“I’m sure there are days that Attorney General Sessions wishes he were back in the United States Senate,” he added.

A Trump administration official, however, said Friday that there’s little chance that criticism from Meadows, Jordan or other congressional Republicans would pressure Sessions to resign. 

“If the president starts to criticize him again, that’s a different story,” the source said.

Sessions offered his resignation to Trump earlier this year but the president declined to accept it.

The official said Sessions has responded to Trump’s earlier criticism that the Department of Justice hadn’t done enough to investigate his 2016 rival Hillary ClintonHillary Diane Rodham ClintonThe Memo: Trump faces steep climb to reelection What the Mueller report tells us about Putin, Russia and Trump's election Steve Bullock puts Citizens United decision at center of presidential push MORE.

The department has reopened an investigation into Clinton’s use of a private email server while secretary of State and launched a new probe into the Clinton Foundation. 

“He has started to rebut the earlier criticism,” the source said of Sessions.

Ironically, Sessions’s biggest allies may be Democrats who don’t want him to step down as attorney general. They fear a new attorney general who is not bound by a recusal could bring the Russian investigation to a swift end.

Even though he opposed his nomination to head the Justice Department last year, Senate Minority Leader Charles SchumerCharles (Chuck) Ellis SchumerSchumer wants investigation into Chinese-designed New York subway cars Getting serious about infrastructure Schumer calls on McConnell to hold vote on Equality Act MORE (D-N.Y.) said Thursday that he wants Sessions to keep his job.

“My view now is very simple: nothing, nothing should ever interfere with the Mueller investigation,” he said.

Sen. Richard Blumenthal (D-Conn.), a member of the Judiciary Committee, which would hold hearings and vote on a new attorney general, told CNN, “I don’t think the case has been made for his resigning,” referring to Sessions.

“It would be problematic in a lot of ways,” he said.

Republican strategists say Sessions will probably stay in the job because his resignation or dismissal would cause a major uproar and spark accusations of political interference in the Russia investigation.

“Because of the prominence of the Russia probe it’s very hard to see him leaving the administration even though he has gone against the wishes of the White House in recusing himself,” said Ford O’Connell, a Republican strategist. “How are you going to get a new attorney general through Congress?”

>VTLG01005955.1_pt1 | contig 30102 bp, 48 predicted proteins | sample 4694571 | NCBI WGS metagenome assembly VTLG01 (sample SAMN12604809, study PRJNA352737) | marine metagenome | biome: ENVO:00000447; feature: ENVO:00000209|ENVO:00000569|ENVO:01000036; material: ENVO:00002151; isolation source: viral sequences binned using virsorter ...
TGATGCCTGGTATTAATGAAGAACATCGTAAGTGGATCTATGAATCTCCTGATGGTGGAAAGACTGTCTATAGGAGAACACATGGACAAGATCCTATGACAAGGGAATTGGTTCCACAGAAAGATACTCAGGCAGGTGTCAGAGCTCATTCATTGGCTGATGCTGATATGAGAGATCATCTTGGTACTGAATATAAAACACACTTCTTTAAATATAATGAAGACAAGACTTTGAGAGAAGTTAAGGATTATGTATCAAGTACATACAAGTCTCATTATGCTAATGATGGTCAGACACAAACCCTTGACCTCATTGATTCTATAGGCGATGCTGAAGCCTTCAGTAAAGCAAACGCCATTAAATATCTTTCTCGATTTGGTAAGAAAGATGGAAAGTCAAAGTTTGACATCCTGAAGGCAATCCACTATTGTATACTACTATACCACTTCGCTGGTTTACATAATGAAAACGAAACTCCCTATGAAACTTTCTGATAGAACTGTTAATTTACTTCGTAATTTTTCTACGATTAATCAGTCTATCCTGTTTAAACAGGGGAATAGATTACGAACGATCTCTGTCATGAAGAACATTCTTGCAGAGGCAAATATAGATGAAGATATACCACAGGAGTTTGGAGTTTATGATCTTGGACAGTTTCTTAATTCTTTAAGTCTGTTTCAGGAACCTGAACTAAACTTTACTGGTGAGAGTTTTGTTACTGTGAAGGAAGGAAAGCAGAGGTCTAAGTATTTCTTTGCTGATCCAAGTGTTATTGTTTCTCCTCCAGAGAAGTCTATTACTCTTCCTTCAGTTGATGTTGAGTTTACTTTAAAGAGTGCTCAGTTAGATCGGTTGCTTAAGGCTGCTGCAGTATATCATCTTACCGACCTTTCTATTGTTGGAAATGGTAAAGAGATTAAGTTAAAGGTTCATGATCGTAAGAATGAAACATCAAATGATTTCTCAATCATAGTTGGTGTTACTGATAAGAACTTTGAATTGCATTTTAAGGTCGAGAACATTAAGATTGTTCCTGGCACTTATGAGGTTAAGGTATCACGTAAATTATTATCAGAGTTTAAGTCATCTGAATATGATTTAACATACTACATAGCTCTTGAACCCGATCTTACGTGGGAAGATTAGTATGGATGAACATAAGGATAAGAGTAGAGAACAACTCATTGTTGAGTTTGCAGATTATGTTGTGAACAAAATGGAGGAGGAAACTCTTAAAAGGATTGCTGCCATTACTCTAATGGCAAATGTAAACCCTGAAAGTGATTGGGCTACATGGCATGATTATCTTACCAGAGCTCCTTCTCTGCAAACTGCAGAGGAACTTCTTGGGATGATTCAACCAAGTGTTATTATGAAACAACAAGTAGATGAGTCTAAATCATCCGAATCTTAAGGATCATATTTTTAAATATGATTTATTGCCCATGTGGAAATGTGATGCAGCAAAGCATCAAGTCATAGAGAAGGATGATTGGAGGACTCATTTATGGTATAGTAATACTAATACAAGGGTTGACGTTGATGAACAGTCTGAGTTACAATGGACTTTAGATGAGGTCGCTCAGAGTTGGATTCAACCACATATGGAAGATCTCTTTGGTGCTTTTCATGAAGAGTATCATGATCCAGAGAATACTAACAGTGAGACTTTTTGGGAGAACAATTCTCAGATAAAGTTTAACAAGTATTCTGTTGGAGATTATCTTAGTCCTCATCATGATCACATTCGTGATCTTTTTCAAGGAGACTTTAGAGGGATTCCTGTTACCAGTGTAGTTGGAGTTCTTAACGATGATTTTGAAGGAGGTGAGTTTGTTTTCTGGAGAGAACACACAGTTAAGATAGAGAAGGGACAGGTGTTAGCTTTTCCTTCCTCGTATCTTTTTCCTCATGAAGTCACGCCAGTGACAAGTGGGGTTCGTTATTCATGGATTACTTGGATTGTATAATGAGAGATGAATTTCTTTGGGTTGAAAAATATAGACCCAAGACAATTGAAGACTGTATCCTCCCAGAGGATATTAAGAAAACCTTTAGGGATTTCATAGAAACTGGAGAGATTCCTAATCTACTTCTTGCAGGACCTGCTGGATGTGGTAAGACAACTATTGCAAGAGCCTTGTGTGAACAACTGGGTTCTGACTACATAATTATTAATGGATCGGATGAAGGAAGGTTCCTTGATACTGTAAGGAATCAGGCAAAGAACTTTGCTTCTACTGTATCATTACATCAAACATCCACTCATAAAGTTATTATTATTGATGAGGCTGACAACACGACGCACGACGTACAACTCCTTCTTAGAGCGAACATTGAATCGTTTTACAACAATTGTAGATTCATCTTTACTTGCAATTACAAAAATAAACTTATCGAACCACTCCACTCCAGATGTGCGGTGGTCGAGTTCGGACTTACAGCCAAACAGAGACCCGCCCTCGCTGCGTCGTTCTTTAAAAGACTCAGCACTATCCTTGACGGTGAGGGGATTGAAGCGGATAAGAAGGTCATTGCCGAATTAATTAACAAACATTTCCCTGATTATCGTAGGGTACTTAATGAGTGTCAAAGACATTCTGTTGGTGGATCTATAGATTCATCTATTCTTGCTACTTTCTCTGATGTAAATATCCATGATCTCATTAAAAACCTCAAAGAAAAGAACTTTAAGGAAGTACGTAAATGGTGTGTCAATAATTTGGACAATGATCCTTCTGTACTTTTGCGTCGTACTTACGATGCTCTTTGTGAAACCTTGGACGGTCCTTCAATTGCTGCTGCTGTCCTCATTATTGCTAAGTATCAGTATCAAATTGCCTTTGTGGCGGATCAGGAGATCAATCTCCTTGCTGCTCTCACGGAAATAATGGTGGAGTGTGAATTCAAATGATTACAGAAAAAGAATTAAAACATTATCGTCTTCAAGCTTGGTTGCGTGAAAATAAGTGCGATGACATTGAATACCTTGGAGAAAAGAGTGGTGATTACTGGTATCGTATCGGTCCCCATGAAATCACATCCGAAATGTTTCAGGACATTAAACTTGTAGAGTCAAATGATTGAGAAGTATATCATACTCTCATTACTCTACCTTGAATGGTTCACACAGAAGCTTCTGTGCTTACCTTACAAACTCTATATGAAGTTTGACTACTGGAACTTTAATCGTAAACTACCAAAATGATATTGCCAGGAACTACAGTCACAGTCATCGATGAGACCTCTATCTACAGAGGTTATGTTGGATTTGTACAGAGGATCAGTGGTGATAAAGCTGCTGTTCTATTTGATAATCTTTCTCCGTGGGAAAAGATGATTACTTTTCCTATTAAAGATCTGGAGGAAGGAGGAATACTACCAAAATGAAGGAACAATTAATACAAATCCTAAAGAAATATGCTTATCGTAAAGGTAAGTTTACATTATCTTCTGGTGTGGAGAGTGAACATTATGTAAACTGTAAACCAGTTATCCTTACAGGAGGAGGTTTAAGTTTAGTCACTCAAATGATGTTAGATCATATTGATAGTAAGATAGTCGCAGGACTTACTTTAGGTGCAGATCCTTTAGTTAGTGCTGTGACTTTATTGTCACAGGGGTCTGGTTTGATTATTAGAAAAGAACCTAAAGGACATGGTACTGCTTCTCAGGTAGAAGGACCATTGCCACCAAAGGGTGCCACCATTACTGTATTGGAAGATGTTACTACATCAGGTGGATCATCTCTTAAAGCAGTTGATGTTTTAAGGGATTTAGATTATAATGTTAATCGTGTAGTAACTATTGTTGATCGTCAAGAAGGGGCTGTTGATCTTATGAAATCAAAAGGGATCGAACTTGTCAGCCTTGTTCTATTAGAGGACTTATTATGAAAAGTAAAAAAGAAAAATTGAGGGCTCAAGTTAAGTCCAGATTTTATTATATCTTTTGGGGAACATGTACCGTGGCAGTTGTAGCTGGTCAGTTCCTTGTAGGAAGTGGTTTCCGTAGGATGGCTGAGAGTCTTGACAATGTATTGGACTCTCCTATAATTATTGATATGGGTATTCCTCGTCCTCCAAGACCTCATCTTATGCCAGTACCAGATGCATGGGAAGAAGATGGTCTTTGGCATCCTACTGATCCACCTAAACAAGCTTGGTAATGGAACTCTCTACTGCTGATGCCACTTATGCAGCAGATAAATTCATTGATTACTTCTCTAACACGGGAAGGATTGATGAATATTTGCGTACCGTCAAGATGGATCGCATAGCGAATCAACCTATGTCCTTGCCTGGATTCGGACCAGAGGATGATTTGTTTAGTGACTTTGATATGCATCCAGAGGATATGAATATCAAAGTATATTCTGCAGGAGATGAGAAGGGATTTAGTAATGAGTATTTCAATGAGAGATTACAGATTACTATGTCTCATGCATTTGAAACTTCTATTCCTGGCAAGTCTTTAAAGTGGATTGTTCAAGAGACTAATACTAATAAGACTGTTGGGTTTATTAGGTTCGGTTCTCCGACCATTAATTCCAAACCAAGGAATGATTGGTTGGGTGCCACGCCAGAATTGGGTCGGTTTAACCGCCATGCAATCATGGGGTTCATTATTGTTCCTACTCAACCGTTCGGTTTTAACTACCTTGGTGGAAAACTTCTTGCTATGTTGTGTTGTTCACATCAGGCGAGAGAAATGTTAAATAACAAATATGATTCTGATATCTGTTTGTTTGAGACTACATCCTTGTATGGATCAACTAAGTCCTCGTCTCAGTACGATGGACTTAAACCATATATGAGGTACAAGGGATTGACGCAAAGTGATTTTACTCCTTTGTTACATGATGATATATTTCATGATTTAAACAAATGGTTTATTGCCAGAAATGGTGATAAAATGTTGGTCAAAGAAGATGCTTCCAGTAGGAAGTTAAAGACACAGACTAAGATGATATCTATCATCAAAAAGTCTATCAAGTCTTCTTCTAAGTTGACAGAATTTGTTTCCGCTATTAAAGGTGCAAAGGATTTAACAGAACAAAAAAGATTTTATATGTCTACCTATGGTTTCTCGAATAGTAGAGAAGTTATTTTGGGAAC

The Senate Republican majority has shrunk to 51 seats, and there are several GOP senators who have been outspokenly critical of Trump, including Sens. John McCainJohn Sidney McCainPelosi receives John F. Kennedy Profile in Courage Award Romney: Trump 'has distanced himself from some of the best qualities of the human character' MSNBC host: Barr 'the most dangerous person' who works for Trump MORE (Ariz.), Jeff FlakeJeffrey (Jeff) Lane FlakeThe Hill's Morning Report - White House, Congress: Urgency of now around budget Jeff Daniels blasts 'cowardice' of Senate Republicans against Trump WANTED: A Republican with courage MORE (Ariz.) and Ben SasseBenjamin (Ben) Eric SasseThe Hill's Morning Report - White House, Congress: Urgency of now around budget Senate Republicans running away from Alabama abortion law Hillicon Valley: Trump signs order to protect US networks from Chinese tech | Huawei downplays order | Trump declines to join effort against online extremism | Facebook restricts livestreaming | FCC proposes new tool against robocalls MORE (Neb.). That could make the confirmation process for a new attorney general exceedingly difficult.

“The biggest gripe against Sessions is his recusal,” O’Connell said. 

“A lot of the other things that Sessions has done, particularly now that we have an investigation into the Clinton Foundation, I think that overall people are relatively happy with Sessions,” he said. 

Politico reported Friday that Environmental Protection Agency Administrator Scott PruittEdward (Scott) Scott PruittOn The Money: New financial disclosures provide glimpse of Trump's wealth | Walmart, Macy's say tariffs will mean price hikes | Consumer agency says Education Department blocking student loan oversight Overnight Energy: EPA watchdog finds Pruitt spent 4K on 'excessive' travel | Agency defends Pruitt expenses | Lawmakers push EPA to recover money | Inslee proposes spending T for green jobs Lawmakers take EPA head to task for refusing to demand Pruitt repay travel expenses MORE — a former attorney general of Oklahoma — has expressed interest in replacing Sessions if he resigns.

Some GOP officials believe Trump could move Pruitt or another Senate-confirmed senior administration official into the attorney’s job temporarily, but Trump would spark a firestorm if he skipped the Department of Justice’s line of succession, which would call for Rosenstein to replace Sessions. 

One Senate Republican parliamentary expert said the president could not unilaterally appoint someone to fill the attorney general’s job permanently and with full power without Senate confirmation.